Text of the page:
In Southern California we suffer greatly from suburbia myopia. This affliction prevents us from understanding what makes urban environments succeed. We all too often attempt to recreate what we value in our suburban neighborhoods without the understanding of what it takes establish and sustain these ideas, designs and initiatives in a dynamic urban setting. We have idealized visions of tranquil urban neighborhoods where we live, work and pursue artistic/academic endeavors that will transform the cultural wasteland post-industrialized American cities.Continue Reading Downtown San Diego Mobility Plan – Vision for the Future or A Well Intentioned Waste of Money?
Civic San Diego
“Downtown is for people” wrote legendary urban planner Jane Jacobs in 1958, in response to building-centric redevelopment that was a byproduct of politics and economics seeking to rebuild cities across America. During her lifetime, she advocated for citizens to decide what end results they wanted, pioneering concepts like “social capital,” and advocating for planners to steer the rebuilding machinery to serve the community.
Yet, even today, downtown San Diego is being built as a collection of projects, with an approval process that consistently favors developers. Continue Reading California lawmakers seek local oversight of downtown planning
With vibrant neighborhoods, gentle terrain, the Big Bay and year round sunshine, Downtown San Diego figures to be on every list of America’s great cycling communities. We have everything… except the bicyclists. Why? It’s not very safe. The street grid favors cars. That’s about to change.Continue Reading Downtown San Diego by Bike – changes coming
Nobody likes uncertainty. Certainly not the developers of a billion dollar mixed-use project that encounters community opposition due to traffic impacts. Nor the public transportation agency that runs into fairy shrimp on the future route of a trolley line. Nor the city planners for multifamily housing around a transit station that face a revolt from their single-family neighbors.Continue Reading In Defense of Uncertainty
An invitation was emailed last week for a ground breaking ceremony to be held on Wednesday Oct. 8, at 10:00 AM for a new Pendry Hotel to replace the parking lot of 5th & J. The invitation was ground breaking in more than one way. This parking lot was the site of one of the most egregious abuses of eminent domain under the California Community Redevelopment Act, and became one of the poster-children of the property rights – anti-eminent domain movement. Many believe it also played a role in Governor Brown’s repeal of the redevelopment law. Continue Reading Parking lot no more at Fifth & J in the Gaslamp Quarter?
A revised Pinnacle project for 11th & Broadway is in design review at Civic San Diego. The main difference seems to be that the developer now proposes to relocate (by 50′) the historically designated Hamilton Apartments rather than demolish them as had been previously approved by the Centre City Development Corporation (CCDC) in 2012. An act of enlightenment and altruism, or an act pragmatism (i.e. to avoid litigation or utilize tax credits)? The Civic San Diego staff report doesn’t say. In any case, preserving historical resources and adaptively reusing existing structures can only be a good thing for downtown’s diversities of architecture, people, and uses. The staff report to the Civic San Diego Real Estate Committee summarizes the project: Continue Reading Revised 11th & Broadway Pinnacle Project in Design Review – San Diego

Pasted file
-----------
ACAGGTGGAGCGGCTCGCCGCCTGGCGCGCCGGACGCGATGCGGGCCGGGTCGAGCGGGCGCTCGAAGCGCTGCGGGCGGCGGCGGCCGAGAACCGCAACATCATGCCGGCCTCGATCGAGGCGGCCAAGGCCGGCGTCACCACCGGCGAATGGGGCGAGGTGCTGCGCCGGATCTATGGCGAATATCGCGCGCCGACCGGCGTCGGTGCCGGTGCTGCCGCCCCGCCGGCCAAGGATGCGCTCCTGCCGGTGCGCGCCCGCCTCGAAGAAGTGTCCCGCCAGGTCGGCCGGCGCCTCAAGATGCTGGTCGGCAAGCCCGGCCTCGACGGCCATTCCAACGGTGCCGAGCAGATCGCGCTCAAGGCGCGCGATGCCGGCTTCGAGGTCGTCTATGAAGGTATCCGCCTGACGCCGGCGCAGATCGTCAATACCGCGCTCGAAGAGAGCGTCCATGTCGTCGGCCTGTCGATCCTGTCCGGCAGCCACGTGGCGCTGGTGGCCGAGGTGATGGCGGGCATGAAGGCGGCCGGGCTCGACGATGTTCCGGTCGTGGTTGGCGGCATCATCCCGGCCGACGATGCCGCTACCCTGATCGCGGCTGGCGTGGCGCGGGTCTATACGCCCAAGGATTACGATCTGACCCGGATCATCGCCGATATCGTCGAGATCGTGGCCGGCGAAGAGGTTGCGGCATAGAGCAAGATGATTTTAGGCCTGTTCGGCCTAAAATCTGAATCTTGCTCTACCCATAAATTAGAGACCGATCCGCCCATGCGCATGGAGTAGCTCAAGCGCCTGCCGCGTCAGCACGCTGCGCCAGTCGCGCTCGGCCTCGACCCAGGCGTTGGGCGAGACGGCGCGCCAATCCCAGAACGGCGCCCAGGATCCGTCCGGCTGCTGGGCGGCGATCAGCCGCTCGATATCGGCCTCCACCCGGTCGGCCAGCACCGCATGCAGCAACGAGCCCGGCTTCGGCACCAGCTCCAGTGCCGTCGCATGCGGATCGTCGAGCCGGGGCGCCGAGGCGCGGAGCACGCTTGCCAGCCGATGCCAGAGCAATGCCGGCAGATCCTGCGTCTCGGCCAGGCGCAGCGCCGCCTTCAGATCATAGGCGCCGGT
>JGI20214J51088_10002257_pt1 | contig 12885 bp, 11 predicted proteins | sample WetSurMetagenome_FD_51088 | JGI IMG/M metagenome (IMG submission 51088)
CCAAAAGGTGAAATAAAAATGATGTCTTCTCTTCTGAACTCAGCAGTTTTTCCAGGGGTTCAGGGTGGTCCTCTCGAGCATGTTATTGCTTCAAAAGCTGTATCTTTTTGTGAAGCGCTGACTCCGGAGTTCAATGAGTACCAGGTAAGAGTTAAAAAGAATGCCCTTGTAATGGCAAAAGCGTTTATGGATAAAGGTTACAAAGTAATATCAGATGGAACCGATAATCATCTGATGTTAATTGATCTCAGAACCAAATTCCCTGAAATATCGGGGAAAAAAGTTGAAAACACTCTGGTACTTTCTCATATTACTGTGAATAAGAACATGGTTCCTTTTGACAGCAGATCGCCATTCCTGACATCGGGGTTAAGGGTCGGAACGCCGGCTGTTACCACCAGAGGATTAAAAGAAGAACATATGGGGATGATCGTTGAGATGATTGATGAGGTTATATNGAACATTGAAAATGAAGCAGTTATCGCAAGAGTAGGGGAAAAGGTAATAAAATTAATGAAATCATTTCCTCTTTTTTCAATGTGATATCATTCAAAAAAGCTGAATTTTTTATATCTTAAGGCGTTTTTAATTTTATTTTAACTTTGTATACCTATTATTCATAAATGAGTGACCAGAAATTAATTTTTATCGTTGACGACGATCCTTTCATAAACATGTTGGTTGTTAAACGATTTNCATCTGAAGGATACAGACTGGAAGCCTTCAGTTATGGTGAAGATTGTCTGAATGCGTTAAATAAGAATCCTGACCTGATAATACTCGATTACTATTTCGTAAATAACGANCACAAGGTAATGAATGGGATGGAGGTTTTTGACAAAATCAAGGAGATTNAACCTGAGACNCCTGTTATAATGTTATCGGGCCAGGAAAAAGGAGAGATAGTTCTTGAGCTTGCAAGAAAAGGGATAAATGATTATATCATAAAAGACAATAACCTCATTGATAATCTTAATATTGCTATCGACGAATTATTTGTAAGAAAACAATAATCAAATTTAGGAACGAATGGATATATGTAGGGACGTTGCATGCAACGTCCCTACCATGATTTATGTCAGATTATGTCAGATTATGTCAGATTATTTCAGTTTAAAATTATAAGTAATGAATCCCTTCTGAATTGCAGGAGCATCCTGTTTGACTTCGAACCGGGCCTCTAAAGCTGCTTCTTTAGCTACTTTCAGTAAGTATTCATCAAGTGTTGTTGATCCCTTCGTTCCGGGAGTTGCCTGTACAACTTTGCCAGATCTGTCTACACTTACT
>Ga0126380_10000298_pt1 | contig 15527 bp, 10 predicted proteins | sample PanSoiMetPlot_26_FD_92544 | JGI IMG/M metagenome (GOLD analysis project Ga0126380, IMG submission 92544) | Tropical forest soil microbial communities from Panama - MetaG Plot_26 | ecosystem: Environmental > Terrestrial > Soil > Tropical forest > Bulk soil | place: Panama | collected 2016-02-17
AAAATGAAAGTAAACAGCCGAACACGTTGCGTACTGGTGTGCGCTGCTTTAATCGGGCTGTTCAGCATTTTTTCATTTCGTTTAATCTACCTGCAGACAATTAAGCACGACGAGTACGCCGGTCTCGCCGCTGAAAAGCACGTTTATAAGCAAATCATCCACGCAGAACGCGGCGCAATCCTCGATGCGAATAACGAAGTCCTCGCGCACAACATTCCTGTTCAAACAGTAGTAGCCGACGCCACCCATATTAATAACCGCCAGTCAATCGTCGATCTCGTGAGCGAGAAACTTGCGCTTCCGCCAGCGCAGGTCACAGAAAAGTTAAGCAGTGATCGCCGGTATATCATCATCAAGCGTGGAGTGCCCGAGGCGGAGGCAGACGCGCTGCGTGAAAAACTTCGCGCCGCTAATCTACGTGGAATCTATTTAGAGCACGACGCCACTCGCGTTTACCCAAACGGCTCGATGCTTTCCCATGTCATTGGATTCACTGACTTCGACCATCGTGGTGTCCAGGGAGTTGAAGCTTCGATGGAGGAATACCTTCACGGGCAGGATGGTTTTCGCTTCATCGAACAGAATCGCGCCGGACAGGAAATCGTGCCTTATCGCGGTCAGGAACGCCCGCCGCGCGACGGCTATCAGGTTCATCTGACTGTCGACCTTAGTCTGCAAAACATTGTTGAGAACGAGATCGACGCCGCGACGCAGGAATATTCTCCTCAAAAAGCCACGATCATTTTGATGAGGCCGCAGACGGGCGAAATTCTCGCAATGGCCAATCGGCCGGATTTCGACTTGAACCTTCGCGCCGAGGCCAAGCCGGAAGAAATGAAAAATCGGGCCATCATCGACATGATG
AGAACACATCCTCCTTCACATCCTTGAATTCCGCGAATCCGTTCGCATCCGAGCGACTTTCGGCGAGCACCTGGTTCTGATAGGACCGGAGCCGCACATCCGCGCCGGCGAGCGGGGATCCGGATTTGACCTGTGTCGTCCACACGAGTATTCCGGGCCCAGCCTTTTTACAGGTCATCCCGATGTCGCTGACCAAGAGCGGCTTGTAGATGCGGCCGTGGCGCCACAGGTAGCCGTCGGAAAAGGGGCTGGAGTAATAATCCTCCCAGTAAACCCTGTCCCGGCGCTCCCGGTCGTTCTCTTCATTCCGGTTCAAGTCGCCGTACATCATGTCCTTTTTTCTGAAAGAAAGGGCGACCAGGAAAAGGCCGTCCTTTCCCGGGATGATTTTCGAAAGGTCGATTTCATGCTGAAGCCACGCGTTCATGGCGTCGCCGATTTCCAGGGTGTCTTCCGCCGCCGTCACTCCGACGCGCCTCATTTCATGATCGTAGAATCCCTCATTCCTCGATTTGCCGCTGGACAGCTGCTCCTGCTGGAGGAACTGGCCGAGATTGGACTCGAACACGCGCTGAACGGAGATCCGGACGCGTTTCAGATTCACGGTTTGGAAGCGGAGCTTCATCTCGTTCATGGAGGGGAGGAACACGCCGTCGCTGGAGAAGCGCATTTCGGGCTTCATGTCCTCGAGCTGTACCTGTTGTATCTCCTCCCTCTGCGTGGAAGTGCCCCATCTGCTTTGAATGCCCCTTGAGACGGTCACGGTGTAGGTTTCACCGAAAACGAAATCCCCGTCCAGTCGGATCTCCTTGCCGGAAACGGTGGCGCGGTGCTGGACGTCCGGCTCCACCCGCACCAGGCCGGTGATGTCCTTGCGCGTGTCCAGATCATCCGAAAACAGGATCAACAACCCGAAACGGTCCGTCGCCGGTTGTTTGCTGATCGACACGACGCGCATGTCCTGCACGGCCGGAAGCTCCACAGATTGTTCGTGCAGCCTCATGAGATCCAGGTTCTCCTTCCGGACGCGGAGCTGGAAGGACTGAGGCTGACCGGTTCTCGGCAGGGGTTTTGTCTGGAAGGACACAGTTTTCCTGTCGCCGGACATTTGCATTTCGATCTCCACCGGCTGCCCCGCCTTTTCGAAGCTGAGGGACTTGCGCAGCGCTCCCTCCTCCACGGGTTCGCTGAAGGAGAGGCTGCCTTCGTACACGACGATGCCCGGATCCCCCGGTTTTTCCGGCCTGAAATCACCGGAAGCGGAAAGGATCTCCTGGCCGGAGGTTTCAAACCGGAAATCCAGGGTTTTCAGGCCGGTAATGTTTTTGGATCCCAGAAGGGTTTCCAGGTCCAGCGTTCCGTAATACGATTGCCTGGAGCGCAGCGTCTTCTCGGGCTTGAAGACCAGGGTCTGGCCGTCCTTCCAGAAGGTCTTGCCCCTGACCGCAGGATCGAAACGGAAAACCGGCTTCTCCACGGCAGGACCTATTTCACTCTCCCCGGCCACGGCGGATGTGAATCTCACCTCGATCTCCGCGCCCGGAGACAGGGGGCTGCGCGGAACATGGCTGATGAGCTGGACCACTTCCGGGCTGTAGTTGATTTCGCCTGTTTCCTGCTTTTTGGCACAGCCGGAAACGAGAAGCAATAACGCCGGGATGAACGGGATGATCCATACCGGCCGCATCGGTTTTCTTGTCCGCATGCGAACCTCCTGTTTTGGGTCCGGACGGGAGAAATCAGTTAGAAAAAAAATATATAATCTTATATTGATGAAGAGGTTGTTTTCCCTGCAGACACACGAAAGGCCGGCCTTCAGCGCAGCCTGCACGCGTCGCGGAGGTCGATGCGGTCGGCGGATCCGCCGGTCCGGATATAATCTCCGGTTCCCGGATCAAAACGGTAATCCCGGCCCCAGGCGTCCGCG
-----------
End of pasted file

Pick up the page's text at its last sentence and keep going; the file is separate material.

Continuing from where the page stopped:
The smallish gap (75′ wide) between the Andaz Hotel and the Jewelers’ Exchange Building, now being used as a parking lot, may be developed with a Fairfield Inn hotel tower. More precisely, the site is midblock on the east side of 6th Avenue between E & F Streets. The proposal is now in the early design phase.Continue Reading Fairfield Inn to provide “real infill” in Downtown San Diego
The Gaslamp Quarter Association (GQA) board of directors has decided to rid itself of its Land Use Planning Committee (LUP). Reportedly, the decision was motivated by a desire to focus GQA resources on marketing and other business promotion functions. The effective date of this decision remains unclear.
San Diego’s downtown street grid and its small blocks make continuous walking difficult, especially for people trying to go in a straight line. Jogging is even more difficult. The blocks are 200 by 300 feet. Among major cities, only Portland has smaller blocks at 200 by 200 feet. Continue Reading Why Downtown San Diego Pedestrians Stop for Cars More Than Any Other City and What to do About it.
Between rugby games on Saturday April 27, 3013, The Old Mission Bay Athletic Club (OMBAC) held a remembrance for Graham Downes. Continue Reading Graham Downes Remembrance by OMBAC